“The vision exhibit is probably the most literal, and the addiction and stress side exhibits are the most artistically expressive,” Morrison said, noting that reflected the science where “there is still a bit of mystery with addiction and stress, but we really understand vision.”

Everitt agreed, but also pointed out that the portrayal of addiction didn’t focus on the reward and super activity of dopamine neurons. And the neurons looked very unhappy. Kim pointed out the artistic concept is that the people represent the drug, and the neurons respond to the number of people becoming less healthy as more “drug” enters the space.

“I think what was fascinating about this whole collaboration is that we were really, truly working together to create something that tells a story and tells the story in a scientific way correctly and also artistically,” says Kereselidze.

Visitors walking through Artechouse exhibit
Attendees walk through the immersive art experience that projects the life cycle of neurons.
Sora DeVore, © Society for Neuroscience

A central feature of the artistic expression for the exhibit came from a conversation between Morrison and Kereselidze about the effect of sound on the brain. Kereselidze’s father was a movie director who once told him music is the key for storytelling. “It was a challenge, but an interesting challenge,” he notes. “How can we tell a story with beautiful images but add another layer? From an experiential standpoint, I think that soundtrack takes the visitor to the next level of emotional connection with the art.”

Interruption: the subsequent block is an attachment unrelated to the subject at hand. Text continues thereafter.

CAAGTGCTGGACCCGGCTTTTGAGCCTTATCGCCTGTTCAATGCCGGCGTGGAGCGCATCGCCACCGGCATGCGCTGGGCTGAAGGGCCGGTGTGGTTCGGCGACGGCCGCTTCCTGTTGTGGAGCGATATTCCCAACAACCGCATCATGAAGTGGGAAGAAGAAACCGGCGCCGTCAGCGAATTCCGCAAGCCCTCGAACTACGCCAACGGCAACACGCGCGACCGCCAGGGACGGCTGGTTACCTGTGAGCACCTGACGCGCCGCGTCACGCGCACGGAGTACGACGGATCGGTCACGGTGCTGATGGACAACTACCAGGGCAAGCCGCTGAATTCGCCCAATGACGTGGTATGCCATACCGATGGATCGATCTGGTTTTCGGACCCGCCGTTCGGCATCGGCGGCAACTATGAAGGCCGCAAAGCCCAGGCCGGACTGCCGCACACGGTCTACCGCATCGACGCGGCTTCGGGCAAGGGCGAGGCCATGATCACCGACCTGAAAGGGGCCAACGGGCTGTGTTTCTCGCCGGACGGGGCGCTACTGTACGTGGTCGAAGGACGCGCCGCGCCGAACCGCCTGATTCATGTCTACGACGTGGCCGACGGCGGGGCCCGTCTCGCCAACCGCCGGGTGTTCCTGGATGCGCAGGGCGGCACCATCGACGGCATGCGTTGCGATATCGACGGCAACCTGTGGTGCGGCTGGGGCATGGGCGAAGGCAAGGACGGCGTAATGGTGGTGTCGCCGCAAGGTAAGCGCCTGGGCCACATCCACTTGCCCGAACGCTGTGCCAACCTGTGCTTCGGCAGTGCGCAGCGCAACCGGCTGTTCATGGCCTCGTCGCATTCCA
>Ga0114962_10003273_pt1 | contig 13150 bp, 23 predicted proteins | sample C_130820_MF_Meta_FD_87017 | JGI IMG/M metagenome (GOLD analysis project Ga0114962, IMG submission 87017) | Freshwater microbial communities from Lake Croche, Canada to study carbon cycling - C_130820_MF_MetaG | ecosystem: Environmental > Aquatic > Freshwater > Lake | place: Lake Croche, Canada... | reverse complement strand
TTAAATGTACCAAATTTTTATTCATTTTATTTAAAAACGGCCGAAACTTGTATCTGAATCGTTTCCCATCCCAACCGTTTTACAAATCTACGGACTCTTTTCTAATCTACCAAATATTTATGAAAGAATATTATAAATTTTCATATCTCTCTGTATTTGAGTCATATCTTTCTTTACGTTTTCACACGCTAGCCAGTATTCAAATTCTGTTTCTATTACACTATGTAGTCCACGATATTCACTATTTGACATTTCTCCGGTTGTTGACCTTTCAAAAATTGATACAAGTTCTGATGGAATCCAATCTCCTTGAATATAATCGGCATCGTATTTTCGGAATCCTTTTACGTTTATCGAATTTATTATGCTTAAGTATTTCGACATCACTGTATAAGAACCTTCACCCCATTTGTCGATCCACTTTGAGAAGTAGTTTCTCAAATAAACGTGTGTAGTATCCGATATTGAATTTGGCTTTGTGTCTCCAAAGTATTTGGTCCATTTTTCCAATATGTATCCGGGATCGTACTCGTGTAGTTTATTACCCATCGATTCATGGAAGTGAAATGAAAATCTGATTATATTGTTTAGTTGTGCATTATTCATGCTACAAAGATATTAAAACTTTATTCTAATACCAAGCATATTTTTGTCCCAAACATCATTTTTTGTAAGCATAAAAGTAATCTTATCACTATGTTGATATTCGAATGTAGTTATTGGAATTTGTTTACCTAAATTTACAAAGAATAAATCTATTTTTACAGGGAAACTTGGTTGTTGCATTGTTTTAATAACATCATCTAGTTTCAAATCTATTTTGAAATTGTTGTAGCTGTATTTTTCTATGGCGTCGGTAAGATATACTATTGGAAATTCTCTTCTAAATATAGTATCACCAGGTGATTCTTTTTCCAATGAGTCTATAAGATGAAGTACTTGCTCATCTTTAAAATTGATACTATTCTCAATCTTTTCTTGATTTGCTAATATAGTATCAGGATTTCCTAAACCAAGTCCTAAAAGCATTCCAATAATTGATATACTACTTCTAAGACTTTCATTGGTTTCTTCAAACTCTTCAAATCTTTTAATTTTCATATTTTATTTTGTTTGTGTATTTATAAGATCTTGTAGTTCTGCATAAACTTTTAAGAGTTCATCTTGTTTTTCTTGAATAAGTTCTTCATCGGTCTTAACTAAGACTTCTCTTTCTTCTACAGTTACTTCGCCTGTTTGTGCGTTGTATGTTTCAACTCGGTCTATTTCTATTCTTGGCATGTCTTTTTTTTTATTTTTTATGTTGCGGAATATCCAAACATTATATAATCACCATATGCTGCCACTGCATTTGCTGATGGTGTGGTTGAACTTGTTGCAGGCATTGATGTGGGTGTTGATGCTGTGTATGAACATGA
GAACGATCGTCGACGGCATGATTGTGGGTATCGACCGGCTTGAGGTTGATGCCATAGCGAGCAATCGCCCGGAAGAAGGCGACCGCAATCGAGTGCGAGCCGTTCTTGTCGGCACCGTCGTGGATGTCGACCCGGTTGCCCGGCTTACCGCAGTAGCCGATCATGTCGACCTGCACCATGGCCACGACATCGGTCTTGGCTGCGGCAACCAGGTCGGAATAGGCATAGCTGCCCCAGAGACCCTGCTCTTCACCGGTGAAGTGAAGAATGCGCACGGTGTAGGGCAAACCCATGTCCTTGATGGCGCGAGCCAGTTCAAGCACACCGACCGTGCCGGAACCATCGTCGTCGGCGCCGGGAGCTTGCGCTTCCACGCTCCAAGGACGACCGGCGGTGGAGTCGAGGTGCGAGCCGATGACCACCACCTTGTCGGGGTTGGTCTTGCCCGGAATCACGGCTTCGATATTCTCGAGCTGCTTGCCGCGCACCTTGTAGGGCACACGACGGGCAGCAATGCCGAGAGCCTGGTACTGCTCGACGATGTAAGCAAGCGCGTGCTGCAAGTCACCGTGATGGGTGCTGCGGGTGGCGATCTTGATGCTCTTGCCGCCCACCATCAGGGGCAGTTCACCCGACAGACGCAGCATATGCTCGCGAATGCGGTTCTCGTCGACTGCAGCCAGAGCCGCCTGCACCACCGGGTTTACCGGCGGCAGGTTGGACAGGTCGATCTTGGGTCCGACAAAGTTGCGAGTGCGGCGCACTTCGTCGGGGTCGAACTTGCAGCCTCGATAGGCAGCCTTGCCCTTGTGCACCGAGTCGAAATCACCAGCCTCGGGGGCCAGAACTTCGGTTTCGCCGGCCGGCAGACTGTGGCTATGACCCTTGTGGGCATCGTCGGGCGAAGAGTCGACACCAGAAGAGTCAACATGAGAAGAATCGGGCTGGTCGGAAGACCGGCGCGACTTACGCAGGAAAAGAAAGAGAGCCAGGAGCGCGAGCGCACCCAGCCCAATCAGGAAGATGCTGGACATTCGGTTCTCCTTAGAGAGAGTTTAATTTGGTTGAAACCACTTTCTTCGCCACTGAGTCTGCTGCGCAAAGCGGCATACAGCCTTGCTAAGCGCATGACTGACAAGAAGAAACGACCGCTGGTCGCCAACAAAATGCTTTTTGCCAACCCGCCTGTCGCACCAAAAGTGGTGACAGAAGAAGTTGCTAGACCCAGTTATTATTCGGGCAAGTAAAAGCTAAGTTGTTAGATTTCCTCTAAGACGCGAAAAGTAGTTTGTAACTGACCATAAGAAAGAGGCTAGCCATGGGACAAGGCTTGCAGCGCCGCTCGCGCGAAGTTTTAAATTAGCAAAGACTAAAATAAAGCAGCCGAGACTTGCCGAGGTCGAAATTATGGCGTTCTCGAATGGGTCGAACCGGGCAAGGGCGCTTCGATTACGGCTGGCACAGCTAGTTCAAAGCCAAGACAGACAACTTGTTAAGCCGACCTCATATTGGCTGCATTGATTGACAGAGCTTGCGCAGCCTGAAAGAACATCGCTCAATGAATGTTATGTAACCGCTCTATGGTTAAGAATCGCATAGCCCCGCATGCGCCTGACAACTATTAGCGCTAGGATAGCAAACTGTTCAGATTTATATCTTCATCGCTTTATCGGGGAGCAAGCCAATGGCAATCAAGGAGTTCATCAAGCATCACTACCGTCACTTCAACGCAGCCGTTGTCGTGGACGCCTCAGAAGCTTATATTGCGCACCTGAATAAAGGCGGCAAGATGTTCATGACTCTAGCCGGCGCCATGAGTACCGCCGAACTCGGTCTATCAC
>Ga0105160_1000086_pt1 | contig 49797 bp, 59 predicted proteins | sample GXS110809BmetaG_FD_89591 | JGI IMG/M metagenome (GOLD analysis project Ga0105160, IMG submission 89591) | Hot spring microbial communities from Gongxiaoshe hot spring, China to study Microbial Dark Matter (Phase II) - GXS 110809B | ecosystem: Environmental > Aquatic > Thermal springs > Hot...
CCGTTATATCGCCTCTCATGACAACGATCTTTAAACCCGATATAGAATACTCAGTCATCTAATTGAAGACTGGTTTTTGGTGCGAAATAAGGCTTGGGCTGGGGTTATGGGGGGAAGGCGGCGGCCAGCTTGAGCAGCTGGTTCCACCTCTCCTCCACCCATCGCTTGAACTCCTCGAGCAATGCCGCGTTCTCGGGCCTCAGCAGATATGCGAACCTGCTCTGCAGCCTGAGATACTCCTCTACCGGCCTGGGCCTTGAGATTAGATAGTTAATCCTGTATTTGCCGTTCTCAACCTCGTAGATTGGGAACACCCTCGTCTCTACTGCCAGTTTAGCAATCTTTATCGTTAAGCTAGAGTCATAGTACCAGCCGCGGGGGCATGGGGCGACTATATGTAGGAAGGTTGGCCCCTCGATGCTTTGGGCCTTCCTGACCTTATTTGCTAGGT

With that connection, Kereselidze hopes Life of a Neuron can have a greater impact. “The next generation of neuroscientists might be walking into [the exhibit] today and experiencing something that inspires them,” he said. “And the next generation of artists see that they want to use the technology as a medium to express themselves. They both leave with curiosity, and that is the magic moment.”